The Semi-Adventures of a Nomadic Mathematician Rotating Header Image

The Pain of 21st-Century Pens

Capitalism is based on sarcasm. This is why it works so well — it fits human nature like a surgical glove. Take dairy products, for instance. The milking machine is permanently attached to cows’ udder, puss develops, and enters the milk. There is a permitted level of puss in every dairy product.

Now make strawberry-flavoured yogurt of it by adding sugar, artificial colouring and traces of strawberry, and market it to kids, saying it is full of vitamins and calcium. At this point parents gaily feed their offsprings with something that not only looks like puss, but actually contains puss, and the whole family is happy about it. This is the glory of capitalism, the ultimate joy of despising each other.

I can choose to be a vegan and bypass most of the nonsense of the food industry. I cannot, however, choose not to write with a pen. The very same capitalism that feeds puss to children deprived me of pens with which I can write. Contemporary pens — let them be disposable or expensive ones — are no longer able to perform the purpose they were invented for.

The horror of a 0.7mm ballpoint pen.

The horror of a 0.7mm ballpoint pen.

I noticed the start of the process more than fifteen years ago. Back then, as a teenager, I had some sort of a scholarship from the city council, which was barely enough to maintain a drinking habit. Yet, somehow I managed to save up enough to buy Parker ballpoint pen refills. It was a huge investment for me back then, about the price of a litre of vodka, but I had a reason: the extrafine series of refills allowed me to write with arbitrarily small letters. I am incapable of writing with normal-sized letters and I need a extrafine-tip ballpoint pen to write.

Then, one fine day, the extrafine series vanished, leaving only the fine refills. My hand-writing became even more illegible, as the font size did not increase, but the thickness of the lines did.

The fine refill was identical to the 0.3mm-tip disposable plastic pens, so I switched and spent more on booze. I kept scouting stationery shops wherever I went, but I never found anything below 0.28mm. Then my income increased and I stopped drinking all together, so I have plenty to spend on pens, but there are no decent pens to buy.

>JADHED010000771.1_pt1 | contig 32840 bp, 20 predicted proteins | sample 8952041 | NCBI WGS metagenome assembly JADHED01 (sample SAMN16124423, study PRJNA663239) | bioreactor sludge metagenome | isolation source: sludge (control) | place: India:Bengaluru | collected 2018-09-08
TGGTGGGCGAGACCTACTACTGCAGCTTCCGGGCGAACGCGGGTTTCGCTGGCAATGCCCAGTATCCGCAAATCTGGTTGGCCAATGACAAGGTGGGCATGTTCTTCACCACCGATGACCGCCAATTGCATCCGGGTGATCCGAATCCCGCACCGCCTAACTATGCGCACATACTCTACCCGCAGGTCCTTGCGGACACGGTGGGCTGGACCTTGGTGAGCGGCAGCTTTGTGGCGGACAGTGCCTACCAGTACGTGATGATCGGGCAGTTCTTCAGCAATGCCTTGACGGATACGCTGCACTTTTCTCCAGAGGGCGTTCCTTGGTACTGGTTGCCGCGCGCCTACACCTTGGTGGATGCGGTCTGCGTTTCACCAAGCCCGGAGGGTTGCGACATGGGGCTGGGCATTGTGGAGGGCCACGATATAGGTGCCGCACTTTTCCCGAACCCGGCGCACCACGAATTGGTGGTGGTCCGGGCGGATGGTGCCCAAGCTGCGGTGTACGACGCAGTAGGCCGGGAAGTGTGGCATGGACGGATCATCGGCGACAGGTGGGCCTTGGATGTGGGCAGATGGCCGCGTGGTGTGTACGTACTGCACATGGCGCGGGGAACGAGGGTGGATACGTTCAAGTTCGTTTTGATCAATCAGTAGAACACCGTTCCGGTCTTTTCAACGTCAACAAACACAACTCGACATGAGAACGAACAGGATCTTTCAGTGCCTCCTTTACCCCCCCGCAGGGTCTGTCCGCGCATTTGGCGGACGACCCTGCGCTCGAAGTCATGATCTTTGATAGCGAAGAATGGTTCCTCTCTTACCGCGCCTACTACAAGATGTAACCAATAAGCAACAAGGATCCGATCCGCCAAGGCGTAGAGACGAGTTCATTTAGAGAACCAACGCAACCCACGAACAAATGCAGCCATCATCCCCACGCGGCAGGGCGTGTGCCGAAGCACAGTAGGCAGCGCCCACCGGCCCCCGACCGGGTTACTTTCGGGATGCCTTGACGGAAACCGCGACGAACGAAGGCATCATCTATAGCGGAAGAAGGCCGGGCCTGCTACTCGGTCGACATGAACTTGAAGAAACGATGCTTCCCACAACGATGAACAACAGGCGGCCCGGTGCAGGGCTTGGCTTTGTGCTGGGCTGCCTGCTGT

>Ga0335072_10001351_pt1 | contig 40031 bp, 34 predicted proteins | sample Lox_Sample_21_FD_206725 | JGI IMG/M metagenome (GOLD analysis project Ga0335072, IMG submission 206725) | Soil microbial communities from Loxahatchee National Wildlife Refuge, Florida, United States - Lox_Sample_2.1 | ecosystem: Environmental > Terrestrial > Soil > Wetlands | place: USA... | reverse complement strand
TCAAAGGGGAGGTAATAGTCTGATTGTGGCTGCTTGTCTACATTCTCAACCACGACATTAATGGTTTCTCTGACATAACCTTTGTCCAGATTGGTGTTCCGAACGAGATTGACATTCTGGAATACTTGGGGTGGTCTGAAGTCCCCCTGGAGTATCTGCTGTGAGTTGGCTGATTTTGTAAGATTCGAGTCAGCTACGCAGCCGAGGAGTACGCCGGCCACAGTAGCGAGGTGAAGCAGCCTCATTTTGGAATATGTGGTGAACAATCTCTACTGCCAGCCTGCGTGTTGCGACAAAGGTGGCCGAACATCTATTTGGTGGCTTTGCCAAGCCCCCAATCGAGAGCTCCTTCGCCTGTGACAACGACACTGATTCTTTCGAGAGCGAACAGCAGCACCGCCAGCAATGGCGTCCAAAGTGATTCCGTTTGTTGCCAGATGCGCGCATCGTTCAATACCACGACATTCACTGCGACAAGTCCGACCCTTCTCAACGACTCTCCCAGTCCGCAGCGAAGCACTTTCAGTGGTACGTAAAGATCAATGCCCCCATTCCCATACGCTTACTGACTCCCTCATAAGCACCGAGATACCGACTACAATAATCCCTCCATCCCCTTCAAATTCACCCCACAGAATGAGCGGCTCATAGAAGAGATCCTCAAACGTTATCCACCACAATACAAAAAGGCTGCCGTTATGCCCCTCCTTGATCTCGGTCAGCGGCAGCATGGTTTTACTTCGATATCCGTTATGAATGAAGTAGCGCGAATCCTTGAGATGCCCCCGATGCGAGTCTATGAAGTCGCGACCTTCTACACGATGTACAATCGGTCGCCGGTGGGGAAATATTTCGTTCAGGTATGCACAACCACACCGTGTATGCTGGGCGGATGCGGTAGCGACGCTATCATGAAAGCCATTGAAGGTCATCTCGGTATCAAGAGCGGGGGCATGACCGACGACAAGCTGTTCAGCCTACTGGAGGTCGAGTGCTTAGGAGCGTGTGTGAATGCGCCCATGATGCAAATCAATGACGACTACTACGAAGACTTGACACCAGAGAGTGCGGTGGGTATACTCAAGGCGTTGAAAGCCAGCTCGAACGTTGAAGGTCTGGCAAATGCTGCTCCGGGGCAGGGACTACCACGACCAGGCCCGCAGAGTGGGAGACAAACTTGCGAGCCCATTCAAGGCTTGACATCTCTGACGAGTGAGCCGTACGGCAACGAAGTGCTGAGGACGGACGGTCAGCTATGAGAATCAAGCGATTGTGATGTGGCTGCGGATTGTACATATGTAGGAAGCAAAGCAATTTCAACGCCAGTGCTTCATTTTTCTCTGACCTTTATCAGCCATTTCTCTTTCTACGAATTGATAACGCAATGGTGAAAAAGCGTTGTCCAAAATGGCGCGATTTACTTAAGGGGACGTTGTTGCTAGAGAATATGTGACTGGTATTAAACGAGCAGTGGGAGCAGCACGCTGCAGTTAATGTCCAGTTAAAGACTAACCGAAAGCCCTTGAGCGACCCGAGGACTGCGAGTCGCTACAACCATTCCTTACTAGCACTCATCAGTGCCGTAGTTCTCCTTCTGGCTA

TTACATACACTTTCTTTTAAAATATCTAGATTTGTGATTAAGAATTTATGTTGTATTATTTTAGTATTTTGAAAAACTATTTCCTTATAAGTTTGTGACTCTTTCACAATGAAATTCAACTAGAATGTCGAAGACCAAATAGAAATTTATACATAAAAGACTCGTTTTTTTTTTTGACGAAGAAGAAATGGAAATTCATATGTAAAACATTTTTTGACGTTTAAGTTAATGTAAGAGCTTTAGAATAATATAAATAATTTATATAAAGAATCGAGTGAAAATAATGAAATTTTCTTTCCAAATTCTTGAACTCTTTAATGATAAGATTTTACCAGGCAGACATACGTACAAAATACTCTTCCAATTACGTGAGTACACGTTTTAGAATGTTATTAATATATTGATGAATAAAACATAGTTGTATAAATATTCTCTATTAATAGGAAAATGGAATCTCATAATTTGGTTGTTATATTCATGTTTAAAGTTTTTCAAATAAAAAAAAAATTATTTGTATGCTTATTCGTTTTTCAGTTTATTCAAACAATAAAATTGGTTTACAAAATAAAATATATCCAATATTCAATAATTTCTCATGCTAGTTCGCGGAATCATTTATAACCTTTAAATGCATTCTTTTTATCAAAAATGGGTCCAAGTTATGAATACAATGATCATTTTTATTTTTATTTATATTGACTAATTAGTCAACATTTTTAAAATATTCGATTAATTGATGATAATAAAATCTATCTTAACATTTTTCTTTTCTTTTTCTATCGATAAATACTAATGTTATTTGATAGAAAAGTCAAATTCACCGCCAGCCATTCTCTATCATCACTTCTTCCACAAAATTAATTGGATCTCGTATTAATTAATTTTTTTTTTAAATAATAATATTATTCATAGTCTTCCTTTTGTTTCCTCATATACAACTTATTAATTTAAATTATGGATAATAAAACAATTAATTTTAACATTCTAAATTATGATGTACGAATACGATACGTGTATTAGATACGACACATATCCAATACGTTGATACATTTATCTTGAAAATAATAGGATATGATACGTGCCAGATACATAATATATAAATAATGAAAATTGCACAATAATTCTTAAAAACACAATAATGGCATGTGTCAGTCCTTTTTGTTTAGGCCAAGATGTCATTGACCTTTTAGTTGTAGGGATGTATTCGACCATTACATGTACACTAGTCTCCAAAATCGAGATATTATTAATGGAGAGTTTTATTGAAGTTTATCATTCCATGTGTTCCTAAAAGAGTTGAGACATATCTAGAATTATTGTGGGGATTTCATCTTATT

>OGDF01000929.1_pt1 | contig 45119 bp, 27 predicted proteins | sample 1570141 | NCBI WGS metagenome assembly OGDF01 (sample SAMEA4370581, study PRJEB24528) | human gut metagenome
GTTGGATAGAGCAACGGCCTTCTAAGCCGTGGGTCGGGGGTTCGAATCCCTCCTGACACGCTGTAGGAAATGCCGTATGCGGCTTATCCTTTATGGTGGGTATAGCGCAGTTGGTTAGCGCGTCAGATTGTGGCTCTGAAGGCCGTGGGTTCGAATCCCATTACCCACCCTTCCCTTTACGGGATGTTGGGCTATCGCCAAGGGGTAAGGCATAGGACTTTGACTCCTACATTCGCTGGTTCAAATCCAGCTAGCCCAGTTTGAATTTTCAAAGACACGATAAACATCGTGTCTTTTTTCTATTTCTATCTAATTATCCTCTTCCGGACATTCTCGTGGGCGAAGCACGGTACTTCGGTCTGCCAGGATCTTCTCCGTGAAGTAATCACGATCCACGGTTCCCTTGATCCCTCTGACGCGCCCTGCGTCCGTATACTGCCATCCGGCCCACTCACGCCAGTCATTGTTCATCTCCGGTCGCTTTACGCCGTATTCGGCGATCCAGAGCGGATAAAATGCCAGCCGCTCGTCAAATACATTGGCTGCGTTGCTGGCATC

In fact, the 0.3mm pens started to vanish. This I discovered some five years ago. These days they call 0.5mm tips ‘fine’, or they even go up to 0.7mm. I absolutely cannot write with these horror pens. As I currently enjoy the benefits of having an office to go to, I asked for pens. They gave me 1.0mm ink cannons. If I wanted crayons to write with, I would have said so.

How on earth did we end up with this nightmare? Perhaps we should not be surprised at this in a puss-based world order. A 0.7mm pen consumes three times more ink than my dream pen. The sooner you empty it, the more pens you will buy. This is especially important for expensive, branded refills. It doesn’t matter that you cannot write with it, as long as the ink keeps dispensing itself somewhere, which also explains the rising popularity of fountain pens. These have a penchant for dispensing themselves in my pocket and on my bed sheets.

So whenever I see sub-0.5mm ballpoint pens on sale, I buy a bunch. While the trend is the general disappearance of fine-tip pens, there is a geographical pattern to it. The Asia-Pacific region still has them. On visits to Singapore or Japan, I always stock up on the precious resource. Perhaps it has something to do with the logographic writing system of the Chinese hanzi and the Japanese kanji. If this is true, regions where traditional Chinese script is used will be the last to fall. As far as I know, that writing system uses the highest number of strokes per unit surface area, so selling 1.0mm pens in these regions will require forcing the population to switch to the dumb Latin alphabet. Hopefully that won’t happen in my lifetime, so I must make some good friends in Taiwan and Hong Kong to secure my supply of 0.3mm pens.

The last hope of human race lies in these characters

The last hope of human race lies in these characters

Unfortunately I noticed something else other than the disappearance of fine tips. The ball of the pens is deliberately of poor quality. It gets stuck, even if there is plenty of ink left in the pen. I often have to throw away almost full 0.3mm pens because of this. After all the planning and effort that go into procuring these pens, is it so much to ask to be able to use them for more than a month? Let the puss flow, I don’t care, but give me back my pens.

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